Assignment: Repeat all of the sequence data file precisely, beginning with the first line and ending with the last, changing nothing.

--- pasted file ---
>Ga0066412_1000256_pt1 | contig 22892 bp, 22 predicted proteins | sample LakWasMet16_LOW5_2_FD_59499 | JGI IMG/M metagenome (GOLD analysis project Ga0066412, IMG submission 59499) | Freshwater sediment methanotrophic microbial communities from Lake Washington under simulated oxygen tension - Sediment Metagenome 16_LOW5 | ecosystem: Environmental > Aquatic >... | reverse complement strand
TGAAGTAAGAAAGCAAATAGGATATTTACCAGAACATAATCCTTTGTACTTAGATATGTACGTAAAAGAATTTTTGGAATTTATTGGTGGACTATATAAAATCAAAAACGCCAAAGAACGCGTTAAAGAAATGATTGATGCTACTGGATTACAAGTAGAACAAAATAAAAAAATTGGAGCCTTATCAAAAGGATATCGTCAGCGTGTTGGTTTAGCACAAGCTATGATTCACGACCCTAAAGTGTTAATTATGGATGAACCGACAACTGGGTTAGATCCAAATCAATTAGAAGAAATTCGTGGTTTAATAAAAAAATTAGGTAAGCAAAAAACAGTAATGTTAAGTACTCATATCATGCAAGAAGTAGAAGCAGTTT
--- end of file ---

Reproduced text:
>Ga0066412_1000256_pt1 | contig 22892 bp, 22 predicted proteins | sample LakWasMet16_LOW5_2_FD_59499 | JGI IMG/M metagenome (GOLD analysis project Ga0066412, IMG submission 59499) | Freshwater sediment methanotrophic microbial communities from Lake Washington under simulated oxygen tension - Sediment Metagenome 16_LOW5 | ecosystem: Environmental > Aquatic >... | reverse complement strand
TGAAGTAAGAAAGCAAATAGGATATTTACCAGAACATAATCCTTTGTACTTAGATATGTACGTAAAAGAATTTTTGGAATTTATTGGTGGACTATATAAAATCAAAAACGCCAAAGAACGCGTTAAAGAAATGATTGATGCTACTGGATTACAAGTAGAACAAAATAAAAAAATTGGAGCCTTATCAAAAGGATATCGTCAGCGTGTTGGTTTAGCACAAGCTATGATTCACGACCCTAAAGTGTTAATTATGGATGAACCGACAACTGGGTTAGATCCAAATCAATTAGAAGAAATTCGTGGTTTAATAAAAAAATTAGGTAAGCAAAAAACAGTAATGTTAAGTACTCATATCATGCAAGAAGTAGAAGCAGTTT